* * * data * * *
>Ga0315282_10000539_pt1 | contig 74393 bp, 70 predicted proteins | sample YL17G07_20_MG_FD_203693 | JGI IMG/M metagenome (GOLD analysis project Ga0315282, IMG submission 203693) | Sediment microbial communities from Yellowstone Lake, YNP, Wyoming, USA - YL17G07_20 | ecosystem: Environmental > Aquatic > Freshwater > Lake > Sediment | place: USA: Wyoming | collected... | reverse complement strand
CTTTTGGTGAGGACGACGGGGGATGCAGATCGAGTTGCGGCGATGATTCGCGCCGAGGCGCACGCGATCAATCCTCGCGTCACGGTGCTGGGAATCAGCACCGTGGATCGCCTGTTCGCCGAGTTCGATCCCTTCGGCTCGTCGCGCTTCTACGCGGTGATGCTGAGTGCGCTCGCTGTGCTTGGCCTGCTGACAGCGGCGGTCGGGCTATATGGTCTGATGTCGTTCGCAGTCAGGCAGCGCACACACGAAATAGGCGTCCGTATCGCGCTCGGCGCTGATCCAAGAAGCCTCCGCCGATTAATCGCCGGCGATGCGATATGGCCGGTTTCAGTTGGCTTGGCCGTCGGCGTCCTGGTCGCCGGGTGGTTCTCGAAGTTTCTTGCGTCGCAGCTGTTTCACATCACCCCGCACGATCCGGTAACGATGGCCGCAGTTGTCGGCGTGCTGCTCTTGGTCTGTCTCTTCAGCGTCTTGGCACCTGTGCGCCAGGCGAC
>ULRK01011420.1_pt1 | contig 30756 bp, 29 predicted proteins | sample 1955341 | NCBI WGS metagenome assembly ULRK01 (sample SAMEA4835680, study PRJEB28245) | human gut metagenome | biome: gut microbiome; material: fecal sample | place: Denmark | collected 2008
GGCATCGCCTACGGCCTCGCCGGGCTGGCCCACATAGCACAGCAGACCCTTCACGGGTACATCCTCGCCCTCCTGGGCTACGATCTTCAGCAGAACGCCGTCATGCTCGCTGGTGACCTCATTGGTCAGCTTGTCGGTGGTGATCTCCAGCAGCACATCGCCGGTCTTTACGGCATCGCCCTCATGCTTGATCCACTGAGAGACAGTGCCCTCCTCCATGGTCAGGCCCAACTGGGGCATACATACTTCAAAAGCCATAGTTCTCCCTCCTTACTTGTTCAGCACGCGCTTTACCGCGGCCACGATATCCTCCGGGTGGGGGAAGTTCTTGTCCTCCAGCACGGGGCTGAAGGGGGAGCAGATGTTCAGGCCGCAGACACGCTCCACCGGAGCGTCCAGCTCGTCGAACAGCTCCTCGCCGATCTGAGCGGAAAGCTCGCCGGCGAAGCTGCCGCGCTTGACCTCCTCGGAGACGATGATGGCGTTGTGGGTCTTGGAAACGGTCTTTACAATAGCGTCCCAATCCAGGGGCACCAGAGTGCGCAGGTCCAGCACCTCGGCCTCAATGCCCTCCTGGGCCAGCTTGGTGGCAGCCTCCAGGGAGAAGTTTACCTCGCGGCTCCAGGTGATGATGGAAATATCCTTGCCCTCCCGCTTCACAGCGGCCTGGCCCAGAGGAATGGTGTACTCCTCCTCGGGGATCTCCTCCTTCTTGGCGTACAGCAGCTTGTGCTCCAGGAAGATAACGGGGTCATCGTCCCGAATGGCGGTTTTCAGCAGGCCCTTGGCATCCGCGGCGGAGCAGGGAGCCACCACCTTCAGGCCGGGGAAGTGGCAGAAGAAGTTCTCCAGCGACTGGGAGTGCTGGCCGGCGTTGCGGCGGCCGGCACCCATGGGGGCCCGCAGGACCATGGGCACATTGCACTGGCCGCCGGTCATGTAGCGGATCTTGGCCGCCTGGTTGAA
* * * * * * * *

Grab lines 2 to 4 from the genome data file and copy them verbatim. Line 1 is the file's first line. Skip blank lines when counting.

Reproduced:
CTTTTGGTGAGGACGACGGGGGATGCAGATCGAGTTGCGGCGATGATTCGCGCCGAGGCGCACGCGATCAATCCTCGCGTCACGGTGCTGGGAATCAGCACCGTGGATCGCCTGTTCGCCGAGTTCGATCCCTTCGGCTCGTCGCGCTTCTACGCGGTGATGCTGAGTGCGCTCGCTGTGCTTGGCCTGCTGACAGCGGCGGTCGGGCTATATGGTCTGATGTCGTTCGCAGTCAGGCAGCGCACACACGAAATAGGCGTCCGTATCGCGCTCGGCGCTGATCCAAGAAGCCTCCGCCGATTAATCGCCGGCGATGCGATATGGCCGGTTTCAGTTGGCTTGGCCGTCGGCGTCCTGGTCGCCGGGTGGTTCTCGAAGTTTCTTGCGTCGCAGCTGTTTCACATCACCCCGCACGATCCGGTAACGATGGCCGCAGTTGTCGGCGTGCTGCTCTTGGTCTGTCTCTTCAGCGTCTTGGCACCTGTGCGCCAGGCGAC
>ULRK01011420.1_pt1 | contig 30756 bp, 29 predicted proteins | sample 1955341 | NCBI WGS metagenome assembly ULRK01 (sample SAMEA4835680, study PRJEB28245) | human gut metagenome | biome: gut microbiome; material: fecal sample | place: Denmark | collected 2008
GGCATCGCCTACGGCCTCGCCGGGCTGGCCCACATAGCACAGCAGACCCTTCACGGGTACATCCTCGCCCTCCTGGGCTACGATCTTCAGCAGAACGCCGTCATGCTCGCTGGTGACCTCATTGGTCAGCTTGTCGGTGGTGATCTCCAGCAGCACATCGCCGGTCTTTACGGCATCGCCCTCATGCTTGATCCACTGAGAGACAGTGCCCTCCTCCATGGTCAGGCCCAACTGGGGCATACATACTTCAAAAGCCATAGTTCTCCCTCCTTACTTGTTCAGCACGCGCTTTACCGCGGCCACGATATCCTCCGGGTGGGGGAAGTTCTTGTCCTCCAGCACGGGGCTGAAGGGGGAGCAGATGTTCAGGCCGCAGACACGCTCCACCGGAGCGTCCAGCTCGTCGAACAGCTCCTCGCCGATCTGAGCGGAAAGCTCGCCGGCGAAGCTGCCGCGCTTGACCTCCTCGGAGACGATGATGGCGTTGTGGGTCTTGGAAACGGTCTTTACAATAGCGTCCCAATCCAGGGGCACCAGAGTGCGCAGGTCCAGCACCTCGGCCTCAATGCCCTCCTGGGCCAGCTTGGTGGCAGCCTCCAGGGAGAAGTTTACCTCGCGGCTCCAGGTGATGATGGAAATATCCTTGCCCTCCCGCTTCACAGCGGCCTGGCCCAGAGGAATGGTGTACTCCTCCTCGGGGATCTCCTCCTTCTTGGCGTACAGCAGCTTGTGCTCCAGGAAGATAACGGGGTCATCGTCCCGAATGGCGGTTTTCAGCAGGCCCTTGGCATCCGCGGCGGAGCAGGGAGCCACCACCTTCAGGCCGGGGAAGTGGCAGAAGAAGTTCTCCAGCGACTGGGAGTGCTGGCCGGCGTTGCGGCGGCCGGCACCCATGGGGGCCCGCAGGACCATGGGCACATTGCACTGGCCGCCGGTCATGTAGCGGATCTTGGCCGCCTGGTTGAA